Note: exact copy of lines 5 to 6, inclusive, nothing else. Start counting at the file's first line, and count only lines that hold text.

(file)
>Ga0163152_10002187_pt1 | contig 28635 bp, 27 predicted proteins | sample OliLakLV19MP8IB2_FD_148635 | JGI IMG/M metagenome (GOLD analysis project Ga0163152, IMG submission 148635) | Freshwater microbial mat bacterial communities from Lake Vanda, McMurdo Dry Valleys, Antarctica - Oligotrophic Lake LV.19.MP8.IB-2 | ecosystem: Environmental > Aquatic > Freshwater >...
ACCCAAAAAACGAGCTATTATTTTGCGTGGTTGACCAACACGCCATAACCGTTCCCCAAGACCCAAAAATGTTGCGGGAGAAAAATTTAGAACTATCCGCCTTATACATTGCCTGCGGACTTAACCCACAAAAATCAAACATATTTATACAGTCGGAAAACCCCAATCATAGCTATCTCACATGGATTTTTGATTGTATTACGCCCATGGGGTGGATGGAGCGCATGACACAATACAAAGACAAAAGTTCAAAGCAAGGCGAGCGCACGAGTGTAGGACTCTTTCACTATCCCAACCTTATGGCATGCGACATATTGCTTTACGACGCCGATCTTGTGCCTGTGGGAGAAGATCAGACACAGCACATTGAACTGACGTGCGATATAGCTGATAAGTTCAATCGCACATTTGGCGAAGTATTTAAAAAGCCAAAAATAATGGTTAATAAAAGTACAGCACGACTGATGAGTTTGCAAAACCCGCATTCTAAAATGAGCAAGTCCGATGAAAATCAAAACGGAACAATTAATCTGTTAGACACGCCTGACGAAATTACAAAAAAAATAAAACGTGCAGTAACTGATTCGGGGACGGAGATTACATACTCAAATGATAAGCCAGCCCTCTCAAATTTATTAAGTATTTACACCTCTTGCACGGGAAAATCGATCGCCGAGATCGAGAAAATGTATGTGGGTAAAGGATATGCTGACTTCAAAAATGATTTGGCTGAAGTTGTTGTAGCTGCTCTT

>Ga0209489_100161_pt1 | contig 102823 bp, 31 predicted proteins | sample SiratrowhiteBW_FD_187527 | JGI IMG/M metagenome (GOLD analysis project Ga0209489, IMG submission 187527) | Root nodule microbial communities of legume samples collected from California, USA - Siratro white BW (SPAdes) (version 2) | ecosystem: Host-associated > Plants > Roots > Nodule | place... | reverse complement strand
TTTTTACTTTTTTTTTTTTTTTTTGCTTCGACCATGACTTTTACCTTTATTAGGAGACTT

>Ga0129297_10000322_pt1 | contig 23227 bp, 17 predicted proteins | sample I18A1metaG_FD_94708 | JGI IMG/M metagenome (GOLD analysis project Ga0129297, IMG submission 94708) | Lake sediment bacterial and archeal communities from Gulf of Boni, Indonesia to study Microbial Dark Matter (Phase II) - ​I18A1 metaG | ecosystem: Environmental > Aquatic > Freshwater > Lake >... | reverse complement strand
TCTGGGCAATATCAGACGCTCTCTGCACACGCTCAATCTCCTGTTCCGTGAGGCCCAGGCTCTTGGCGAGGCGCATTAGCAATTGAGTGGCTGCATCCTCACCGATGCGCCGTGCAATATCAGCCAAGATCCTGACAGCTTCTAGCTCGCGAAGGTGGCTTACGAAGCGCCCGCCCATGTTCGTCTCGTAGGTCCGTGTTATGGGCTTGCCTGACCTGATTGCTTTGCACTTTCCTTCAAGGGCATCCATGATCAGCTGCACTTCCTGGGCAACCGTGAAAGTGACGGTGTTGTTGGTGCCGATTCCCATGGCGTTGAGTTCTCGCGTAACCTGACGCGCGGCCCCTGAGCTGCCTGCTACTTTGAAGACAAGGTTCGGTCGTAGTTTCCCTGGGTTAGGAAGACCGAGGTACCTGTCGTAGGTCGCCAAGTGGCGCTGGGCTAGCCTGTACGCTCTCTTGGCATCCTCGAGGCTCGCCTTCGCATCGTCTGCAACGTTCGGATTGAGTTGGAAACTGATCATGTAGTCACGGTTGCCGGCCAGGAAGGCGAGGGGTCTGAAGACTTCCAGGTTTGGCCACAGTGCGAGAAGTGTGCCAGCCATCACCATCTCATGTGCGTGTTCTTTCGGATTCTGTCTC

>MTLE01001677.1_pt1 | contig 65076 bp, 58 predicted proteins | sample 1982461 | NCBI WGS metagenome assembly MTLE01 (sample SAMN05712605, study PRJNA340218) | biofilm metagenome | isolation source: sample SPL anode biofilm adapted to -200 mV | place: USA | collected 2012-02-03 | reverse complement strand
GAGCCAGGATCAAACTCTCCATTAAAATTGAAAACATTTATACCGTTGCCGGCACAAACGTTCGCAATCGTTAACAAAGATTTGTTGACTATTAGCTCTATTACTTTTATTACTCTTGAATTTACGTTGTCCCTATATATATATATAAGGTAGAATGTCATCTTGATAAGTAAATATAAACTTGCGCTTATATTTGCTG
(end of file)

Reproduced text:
>Ga0129297_10000322_pt1 | contig 23227 bp, 17 predicted proteins | sample I18A1metaG_FD_94708 | JGI IMG/M metagenome (GOLD analysis project Ga0129297, IMG submission 94708) | Lake sediment bacterial and archeal communities from Gulf of Boni, Indonesia to study Microbial Dark Matter (Phase II) - ​I18A1 metaG | ecosystem: Environmental > Aquatic > Freshwater > Lake >... | reverse complement strand
TCTGGGCAATATCAGACGCTCTCTGCACACGCTCAATCTCCTGTTCCGTGAGGCCCAGGCTCTTGGCGAGGCGCATTAGCAATTGAGTGGCTGCATCCTCACCGATGCGCCGTGCAATATCAGCCAAGATCCTGACAGCTTCTAGCTCGCGAAGGTGGCTTACGAAGCGCCCGCCCATGTTCGTCTCGTAGGTCCGTGTTATGGGCTTGCCTGACCTGATTGCTTTGCACTTTCCTTCAAGGGCATCCATGATCAGCTGCACTTCCTGGGCAACCGTGAAAGTGACGGTGTTGTTGGTGCCGATTCCCATGGCGTTGAGTTCTCGCGTAACCTGACGCGCGGCCCCTGAGCTGCCTGCTACTTTGAAGACAAGGTTCGGTCGTAGTTTCCCTGGGTTAGGAAGACCGAGGTACCTGTCGTAGGTCGCCAAGTGGCGCTGGGCTAGCCTGTACGCTCTCTTGGCATCCTCGAGGCTCGCCTTCGCATCGTCTGCAACGTTCGGATTGAGTTGGAAACTGATCATGTAGTCACGGTTGCCGGCCAGGAAGGCGAGGGGTCTGAAGACTTCCAGGTTTGGCCACAGTGCGAGAAGTGTGCCAGCCATCACCATCTCATGTGCGTGTTCTTTCGGATTCTGTCTC